The Tallassee Creeks were the last Native American group in Georgia to live in ethnic communities and fully maintain their traditions. They continued to live in the Okefenokee Swamp until lumber companies began harvesting its virgin cypress stands in the early 20th century. A newspaper article in Waycross, GA from the 1860s mentioned that local militia attacked “Ware County Indian” farms that had been recently established outside the swamp. Once dispersed, the Tallassee Creeks worked as racial intermediaries in the turpentine industry. They were foremen over gangs of African turpentine workers. The Tallassee continued to hold rituals and coming-of-age lessons in the Okefenokee Swamp until the 1940s, when it became the Okefenokee National Wildlife Refuge.
They were one of the oldest branches of the Creek Confederacy and were located in west-central Georgia and east central Alabama until the 1830s. The name obviously is derived from the Muskogee words Talwa Posa – Grandmother Town. However, the City of Tallapoosa, GA has on good authority from a professor in Mississippi that the river’s name was derived from Choctaw words that mean, “pulverized rock.” The good professor did not give an explanation why one of the most important branches of the Creeks, would have a Choctaw name.
The Yamacraw were a small splinter group whose villages were on the west side of the Savannah River in the early 1700s. Their principal town was located adjacent to the site of Savannah. In fact, Savannah was built on Yamacraw Bluff. They were close friends of the Georgia settlers until the Revolution, when they seemed to have moved westward.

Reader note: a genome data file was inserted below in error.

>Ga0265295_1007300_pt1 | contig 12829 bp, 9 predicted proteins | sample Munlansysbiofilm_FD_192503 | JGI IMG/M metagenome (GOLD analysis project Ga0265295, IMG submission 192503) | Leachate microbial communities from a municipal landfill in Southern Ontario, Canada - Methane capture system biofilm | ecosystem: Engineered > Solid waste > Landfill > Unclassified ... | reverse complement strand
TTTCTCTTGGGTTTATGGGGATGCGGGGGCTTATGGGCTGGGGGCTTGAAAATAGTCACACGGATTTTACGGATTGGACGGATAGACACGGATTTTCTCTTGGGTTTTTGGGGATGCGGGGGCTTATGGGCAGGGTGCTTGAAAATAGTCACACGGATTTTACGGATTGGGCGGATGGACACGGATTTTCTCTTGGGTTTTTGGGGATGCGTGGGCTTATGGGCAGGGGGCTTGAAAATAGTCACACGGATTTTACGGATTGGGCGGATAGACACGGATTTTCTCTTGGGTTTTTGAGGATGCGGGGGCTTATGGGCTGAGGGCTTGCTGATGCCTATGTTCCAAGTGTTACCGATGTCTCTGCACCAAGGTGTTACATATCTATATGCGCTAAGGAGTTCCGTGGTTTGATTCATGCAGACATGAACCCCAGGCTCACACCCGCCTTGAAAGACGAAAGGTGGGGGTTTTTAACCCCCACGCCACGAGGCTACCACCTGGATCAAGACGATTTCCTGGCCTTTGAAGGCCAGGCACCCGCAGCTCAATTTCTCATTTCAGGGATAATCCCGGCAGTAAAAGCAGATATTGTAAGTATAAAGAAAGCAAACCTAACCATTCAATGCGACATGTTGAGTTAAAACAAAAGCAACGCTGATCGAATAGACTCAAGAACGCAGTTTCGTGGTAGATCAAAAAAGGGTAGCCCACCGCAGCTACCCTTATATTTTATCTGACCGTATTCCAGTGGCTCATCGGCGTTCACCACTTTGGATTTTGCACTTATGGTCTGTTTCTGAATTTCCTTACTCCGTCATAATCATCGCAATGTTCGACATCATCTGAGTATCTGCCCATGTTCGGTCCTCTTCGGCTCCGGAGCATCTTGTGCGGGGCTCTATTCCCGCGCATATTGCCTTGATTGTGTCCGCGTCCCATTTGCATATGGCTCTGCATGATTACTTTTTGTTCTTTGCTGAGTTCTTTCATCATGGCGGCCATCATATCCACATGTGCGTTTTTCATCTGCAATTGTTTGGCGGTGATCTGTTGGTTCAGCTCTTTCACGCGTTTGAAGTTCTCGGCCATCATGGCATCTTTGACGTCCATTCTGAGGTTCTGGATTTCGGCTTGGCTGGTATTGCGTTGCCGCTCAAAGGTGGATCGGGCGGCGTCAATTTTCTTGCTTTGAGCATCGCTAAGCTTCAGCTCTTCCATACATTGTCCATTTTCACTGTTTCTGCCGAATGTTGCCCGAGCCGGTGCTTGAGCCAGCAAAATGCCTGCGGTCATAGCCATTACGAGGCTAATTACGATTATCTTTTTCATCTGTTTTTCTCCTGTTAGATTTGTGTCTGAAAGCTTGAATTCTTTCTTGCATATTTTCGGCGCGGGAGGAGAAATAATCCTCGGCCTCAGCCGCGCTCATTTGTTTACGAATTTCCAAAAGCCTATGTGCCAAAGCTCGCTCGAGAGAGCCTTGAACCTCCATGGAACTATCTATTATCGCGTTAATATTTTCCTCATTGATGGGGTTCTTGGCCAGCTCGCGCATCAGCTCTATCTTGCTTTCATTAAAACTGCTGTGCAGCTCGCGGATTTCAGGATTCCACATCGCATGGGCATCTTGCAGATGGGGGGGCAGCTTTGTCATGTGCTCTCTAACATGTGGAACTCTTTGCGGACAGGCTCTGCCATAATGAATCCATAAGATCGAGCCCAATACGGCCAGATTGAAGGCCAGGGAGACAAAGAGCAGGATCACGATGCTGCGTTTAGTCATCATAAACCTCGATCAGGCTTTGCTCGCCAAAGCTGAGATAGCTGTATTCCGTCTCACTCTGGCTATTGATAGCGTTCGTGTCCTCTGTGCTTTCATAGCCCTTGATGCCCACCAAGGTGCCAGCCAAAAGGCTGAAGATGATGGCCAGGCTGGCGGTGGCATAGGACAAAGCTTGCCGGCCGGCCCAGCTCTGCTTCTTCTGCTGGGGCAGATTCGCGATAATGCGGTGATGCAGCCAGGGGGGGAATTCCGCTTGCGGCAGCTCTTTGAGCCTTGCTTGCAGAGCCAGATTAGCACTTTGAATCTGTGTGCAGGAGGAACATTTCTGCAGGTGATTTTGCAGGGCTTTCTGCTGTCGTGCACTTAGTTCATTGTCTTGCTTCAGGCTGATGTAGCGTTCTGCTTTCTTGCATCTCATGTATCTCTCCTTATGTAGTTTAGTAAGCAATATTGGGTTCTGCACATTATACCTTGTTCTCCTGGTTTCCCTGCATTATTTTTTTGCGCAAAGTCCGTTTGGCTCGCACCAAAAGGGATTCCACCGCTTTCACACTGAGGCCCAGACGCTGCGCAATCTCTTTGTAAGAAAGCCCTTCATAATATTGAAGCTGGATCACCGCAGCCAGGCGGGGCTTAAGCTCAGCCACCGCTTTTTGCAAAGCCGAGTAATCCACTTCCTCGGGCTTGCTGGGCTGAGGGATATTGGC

The name of this group is problematic. They spoke a dialect of Hitchiti, but Yama infers association with Yama trade jargon from Mobile Bay. “Craw” is a typical Southern Siouan locative suffix.
1705 – A group of Lower Cherokee chiefs sent a letter to the colonial governor in Charleston, demanding that he stop the Native American slave trade.
1705 – Bath is founded, becoming the first town in North Carolina. Settlers had been drifting into what is now North Carolina since the 1660s, but they lived in isolated farmsteads and hamlets.
1706 – The remaining Spanish missions and ranches in the Pensacola area were attacked, and Abosaya was under siege for 20 days. The Apalachees of Abosaya then moved to a new location south of St. Augustine, but within a year most of them had been killed in raids.
1706 – The Catawba and Iroquois signed a peace treaty, ending a long, bloody war.
1707 – The Queen Anne’s War (War of Spanish Succession) ended. The status quo remained in the Southeast. Spain still claimed the Apalachicola-Chattahoochee-Flint River Basin. France still claimed all of the lands west of the Blue Ridge Mountains. Great Britain still claimed all of the lands from the Atlantic Ocean to the Mississippi River. The European powers then gathered Indian allies around them. The bitter divisiveness caused by the Native American slave trade was worsened by the encouragement of major alliances to fight each other, essentially under European flags. The tribes were rewarded for their loyalty and casualties by being able to sell the captives of the enemy as slaves. The wars between the alliances of the Choctaw, French Muskogeans, Chickasaw, Cherokee, Yamassee, Catawba and Koweta would last for decades.
1707 – Upper Cherokees vs. Cumberland Shawnees War – The Upper Cherokees attacked the Shawnee living on the Little Tennessee and Upper Tennessee Rivers. Future maps no longer show Shawnee living in this region and it is labeled Cherokee. Shawnees living in the Cumberland Plateau then formed an alliance with the Delaware of Pennsylvania. They attacked and defeated the Upper Cherokees, forcing them to sue for peace.